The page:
Hudson Crossing birding: 16 warbler species!

Scott Varney

I went to Hudson Crossing today with my sister, Heidi,  to search for Warblers today and had the best day ever there...despite the dog Easter egg hunt (which was a really cool event for dogs). Kudos to the Hudson Crossing staff for organizing this "Get to know Hudson Crossing" 2-day event.

Here's my list of Warblers after reviewing photos:

American Redstart
Black and White
Black-Throated Green
Cape May
Common Yellowthroat
Louisiana Waterthrush
Northern Parula

Great Day,

Scott Varney
Salem NY

Swainson's Thrush, Canada Warbler, etc. - Vischer Ferry


I spent the morning between 6:00 and 11:00 am at Vischer Ferry Preserve, walking the western loop and the round trip from Ferry Drive to Lock 19.  About 2 weeks ago or less  I was listening intently for any hint of the song of Rose-breasted Grosbeak, Baltimore Oriole, Gray Catbird, Warbling Vireo, Yellow Warbler, Common Yellowthroat, and American Redstart because these species were yet to show or hard to find, but by this morning all of these birds have become dominant vocalizers throughout most of the Preserve.  While finding it helpful to tune out the above singers as much as possible, I was able to hear or see all of the following:  Least Flycatcher (almost a candidate to tune out, also), Great Crested Flycatcher, Eastern Kingbird, Yellow-throated Vireo, Red-eyed Vireo, Marsh Wren, Carolina Wren, Swainson’s Thrush, Wood Thrush, Veery, Nashville Warbler, Northern Parula (surprisingly common), Chestnut-sided Warbler, Black-throated Blue Warbler, Yellow-rumped Warbler, Black-throated Green Warbler, Blackburnian Warbler, Ovenbird, Northern Waterthrush, Wilson’s Warbler, Canada Warbler (heard on scout trail in the woods and along Canal east of Ferry Drive), and Scarlet Tanager.  I should also mention several Least Sandpipers and Spotted Sandpipers on the mud strip along the river where the main path ends, and a Solitary Sandpiper at  Ferry Drive east.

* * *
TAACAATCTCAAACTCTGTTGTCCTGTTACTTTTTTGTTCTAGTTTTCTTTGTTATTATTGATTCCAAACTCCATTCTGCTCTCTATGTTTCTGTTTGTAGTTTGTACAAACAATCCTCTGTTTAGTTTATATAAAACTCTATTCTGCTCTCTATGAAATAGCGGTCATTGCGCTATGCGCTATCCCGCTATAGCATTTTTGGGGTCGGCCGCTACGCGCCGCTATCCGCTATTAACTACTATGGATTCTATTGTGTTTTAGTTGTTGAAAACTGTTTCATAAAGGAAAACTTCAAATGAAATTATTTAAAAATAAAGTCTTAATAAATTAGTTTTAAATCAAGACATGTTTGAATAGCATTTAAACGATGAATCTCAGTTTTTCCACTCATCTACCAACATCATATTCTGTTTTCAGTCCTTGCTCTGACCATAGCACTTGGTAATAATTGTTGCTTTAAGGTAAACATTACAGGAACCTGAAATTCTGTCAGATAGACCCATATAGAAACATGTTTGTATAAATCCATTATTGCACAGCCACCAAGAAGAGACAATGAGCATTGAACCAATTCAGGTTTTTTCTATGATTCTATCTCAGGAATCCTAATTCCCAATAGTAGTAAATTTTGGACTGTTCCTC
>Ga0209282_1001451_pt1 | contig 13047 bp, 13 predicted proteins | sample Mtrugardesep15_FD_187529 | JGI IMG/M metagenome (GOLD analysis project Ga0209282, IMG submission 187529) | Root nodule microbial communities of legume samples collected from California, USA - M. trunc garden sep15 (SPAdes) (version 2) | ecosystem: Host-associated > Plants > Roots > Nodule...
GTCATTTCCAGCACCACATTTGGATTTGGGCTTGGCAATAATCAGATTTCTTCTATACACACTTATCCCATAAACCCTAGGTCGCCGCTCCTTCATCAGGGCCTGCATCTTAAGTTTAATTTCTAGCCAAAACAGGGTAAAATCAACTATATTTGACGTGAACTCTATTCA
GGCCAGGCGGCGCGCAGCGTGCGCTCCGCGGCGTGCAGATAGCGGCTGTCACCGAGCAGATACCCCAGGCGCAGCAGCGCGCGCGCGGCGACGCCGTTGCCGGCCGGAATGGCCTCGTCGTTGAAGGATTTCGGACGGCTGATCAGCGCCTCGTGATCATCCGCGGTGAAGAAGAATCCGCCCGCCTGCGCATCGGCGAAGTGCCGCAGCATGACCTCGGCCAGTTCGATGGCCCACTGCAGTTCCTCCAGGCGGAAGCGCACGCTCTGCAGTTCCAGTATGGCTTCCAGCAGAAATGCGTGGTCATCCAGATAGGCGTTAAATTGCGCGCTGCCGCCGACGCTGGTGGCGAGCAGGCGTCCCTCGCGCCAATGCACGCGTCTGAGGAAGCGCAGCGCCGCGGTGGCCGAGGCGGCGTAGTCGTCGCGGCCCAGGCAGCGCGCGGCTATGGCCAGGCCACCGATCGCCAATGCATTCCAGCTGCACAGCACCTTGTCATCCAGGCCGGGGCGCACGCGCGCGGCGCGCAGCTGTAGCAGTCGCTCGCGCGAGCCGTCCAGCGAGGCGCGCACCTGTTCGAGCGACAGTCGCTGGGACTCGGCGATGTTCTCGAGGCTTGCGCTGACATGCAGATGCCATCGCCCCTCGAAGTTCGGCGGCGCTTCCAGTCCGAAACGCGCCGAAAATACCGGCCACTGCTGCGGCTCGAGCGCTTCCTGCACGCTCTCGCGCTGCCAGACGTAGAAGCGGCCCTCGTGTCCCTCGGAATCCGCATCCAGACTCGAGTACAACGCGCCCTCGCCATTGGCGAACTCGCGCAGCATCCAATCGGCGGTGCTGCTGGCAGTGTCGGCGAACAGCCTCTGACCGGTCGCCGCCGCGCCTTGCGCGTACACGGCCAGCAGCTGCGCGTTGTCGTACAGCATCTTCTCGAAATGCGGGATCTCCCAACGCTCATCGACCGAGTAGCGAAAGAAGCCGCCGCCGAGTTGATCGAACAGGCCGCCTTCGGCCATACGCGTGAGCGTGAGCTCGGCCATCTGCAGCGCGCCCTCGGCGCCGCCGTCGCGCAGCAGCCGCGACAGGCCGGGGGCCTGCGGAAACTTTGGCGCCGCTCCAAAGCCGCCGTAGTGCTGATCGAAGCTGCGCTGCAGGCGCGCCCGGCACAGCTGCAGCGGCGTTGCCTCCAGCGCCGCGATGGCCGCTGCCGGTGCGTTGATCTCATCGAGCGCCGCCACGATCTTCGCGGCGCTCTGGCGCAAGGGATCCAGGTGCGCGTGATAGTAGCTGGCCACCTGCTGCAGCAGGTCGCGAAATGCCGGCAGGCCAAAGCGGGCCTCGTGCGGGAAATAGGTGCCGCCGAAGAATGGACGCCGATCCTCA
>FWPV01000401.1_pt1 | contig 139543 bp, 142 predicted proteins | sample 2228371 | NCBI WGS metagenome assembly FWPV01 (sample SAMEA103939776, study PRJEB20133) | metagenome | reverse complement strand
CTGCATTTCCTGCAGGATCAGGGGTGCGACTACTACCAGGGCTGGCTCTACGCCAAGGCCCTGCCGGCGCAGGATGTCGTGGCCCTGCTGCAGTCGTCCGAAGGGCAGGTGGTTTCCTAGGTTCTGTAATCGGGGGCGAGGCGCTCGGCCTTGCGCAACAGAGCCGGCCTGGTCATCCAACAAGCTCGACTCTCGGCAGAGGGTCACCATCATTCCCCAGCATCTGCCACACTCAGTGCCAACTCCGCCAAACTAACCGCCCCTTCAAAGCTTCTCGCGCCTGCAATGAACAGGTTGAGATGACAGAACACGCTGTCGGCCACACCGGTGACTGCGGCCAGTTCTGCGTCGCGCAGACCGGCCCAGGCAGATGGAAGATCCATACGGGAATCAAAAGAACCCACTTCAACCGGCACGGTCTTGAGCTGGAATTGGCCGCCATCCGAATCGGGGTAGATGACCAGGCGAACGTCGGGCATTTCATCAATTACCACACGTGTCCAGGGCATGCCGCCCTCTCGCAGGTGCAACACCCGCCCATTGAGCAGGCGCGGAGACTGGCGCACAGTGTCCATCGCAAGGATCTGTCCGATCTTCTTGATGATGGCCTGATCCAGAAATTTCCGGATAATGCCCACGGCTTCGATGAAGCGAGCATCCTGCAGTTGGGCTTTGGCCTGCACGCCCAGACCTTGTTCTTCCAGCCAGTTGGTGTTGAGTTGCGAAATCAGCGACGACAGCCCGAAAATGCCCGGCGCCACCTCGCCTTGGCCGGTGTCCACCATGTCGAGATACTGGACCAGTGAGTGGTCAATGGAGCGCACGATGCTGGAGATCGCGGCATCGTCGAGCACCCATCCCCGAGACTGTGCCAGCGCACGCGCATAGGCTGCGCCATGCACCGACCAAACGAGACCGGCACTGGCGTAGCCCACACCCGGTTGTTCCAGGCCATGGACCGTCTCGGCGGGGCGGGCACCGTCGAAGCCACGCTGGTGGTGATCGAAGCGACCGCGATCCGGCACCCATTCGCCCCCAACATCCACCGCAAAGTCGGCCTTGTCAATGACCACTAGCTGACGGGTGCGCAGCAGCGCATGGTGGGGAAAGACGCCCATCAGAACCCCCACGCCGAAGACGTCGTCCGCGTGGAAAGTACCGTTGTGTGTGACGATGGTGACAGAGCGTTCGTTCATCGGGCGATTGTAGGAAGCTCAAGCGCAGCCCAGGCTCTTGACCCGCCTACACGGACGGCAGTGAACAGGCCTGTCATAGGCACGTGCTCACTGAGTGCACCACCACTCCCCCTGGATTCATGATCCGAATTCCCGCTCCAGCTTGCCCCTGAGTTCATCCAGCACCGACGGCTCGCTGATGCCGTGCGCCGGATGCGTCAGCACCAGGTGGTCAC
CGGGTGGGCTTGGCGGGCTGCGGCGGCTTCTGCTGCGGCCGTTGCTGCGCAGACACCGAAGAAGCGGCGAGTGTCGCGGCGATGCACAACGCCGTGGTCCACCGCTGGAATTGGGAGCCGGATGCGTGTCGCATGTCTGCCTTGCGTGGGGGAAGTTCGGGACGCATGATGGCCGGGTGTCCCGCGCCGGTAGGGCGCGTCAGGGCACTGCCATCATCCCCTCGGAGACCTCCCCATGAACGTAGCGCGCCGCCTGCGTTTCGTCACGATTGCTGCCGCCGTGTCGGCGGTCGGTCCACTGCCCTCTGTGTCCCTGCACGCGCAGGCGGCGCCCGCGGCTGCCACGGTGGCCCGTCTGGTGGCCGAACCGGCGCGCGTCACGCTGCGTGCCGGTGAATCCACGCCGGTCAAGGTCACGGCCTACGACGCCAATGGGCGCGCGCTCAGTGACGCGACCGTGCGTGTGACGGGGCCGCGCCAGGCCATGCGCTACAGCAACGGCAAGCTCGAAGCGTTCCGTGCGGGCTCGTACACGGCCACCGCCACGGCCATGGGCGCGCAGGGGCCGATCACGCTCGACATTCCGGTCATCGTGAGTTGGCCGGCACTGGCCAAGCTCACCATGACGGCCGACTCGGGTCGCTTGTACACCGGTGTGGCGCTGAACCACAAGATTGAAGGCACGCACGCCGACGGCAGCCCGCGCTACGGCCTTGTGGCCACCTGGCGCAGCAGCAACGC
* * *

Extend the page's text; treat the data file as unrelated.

Two disappointments were the lack of any rails or bitterns, and none of the 3 spruce budworm specialist warblers. Otherwise it was a pretty good morning for birds.

John H. 

Century Run: Normanskill Farm-only

Tristan Lowery


Like some others, I opted for a scaled-down “Century Run-in-place” this year. I decided to spend a good part of the day at my local patch, Normanskill Farm in the City of Albany. So, it wasn’t much different than any other day of spring birding for me - except I got up an hour earlier to try for nocturnal birds, and made two visits, instead of just my usual morning-only outing. I was under no illusions of getting to 100 species; as of Friday, I’d seen 102 species at Normanskill this month, but getting them all again on the same day seemed like a pretty tall order. In the end, I wound up with 81 species – so, a Four-Score-and-One Run?